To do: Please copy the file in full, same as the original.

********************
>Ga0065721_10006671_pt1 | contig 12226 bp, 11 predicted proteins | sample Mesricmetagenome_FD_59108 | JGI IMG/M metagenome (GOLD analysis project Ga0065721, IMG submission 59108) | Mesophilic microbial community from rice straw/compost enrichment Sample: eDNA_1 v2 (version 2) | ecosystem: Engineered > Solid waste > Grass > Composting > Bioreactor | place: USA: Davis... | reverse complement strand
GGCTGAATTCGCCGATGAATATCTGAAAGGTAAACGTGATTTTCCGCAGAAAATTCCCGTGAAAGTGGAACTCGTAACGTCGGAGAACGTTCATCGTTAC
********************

>Ga0065721_10006671_pt1 | contig 12226 bp, 11 predicted proteins | sample Mesricmetagenome_FD_59108 | JGI IMG/M metagenome (GOLD analysis project Ga0065721, IMG submission 59108) | Mesophilic microbial community from rice straw/compost enrichment Sample: eDNA_1 v2 (version 2) | ecosystem: Engineered > Solid waste > Grass > Composting > Bioreactor | place: USA: Davis... | reverse complement strand
GGCTGAATTCGCCGATGAATATCTGAAAGGTAAACGTGATTTTCCGCAGAAAATTCCCGTGAAAGTGGAACTCGTAACGTCGGAGAACGTTCATCGTTAC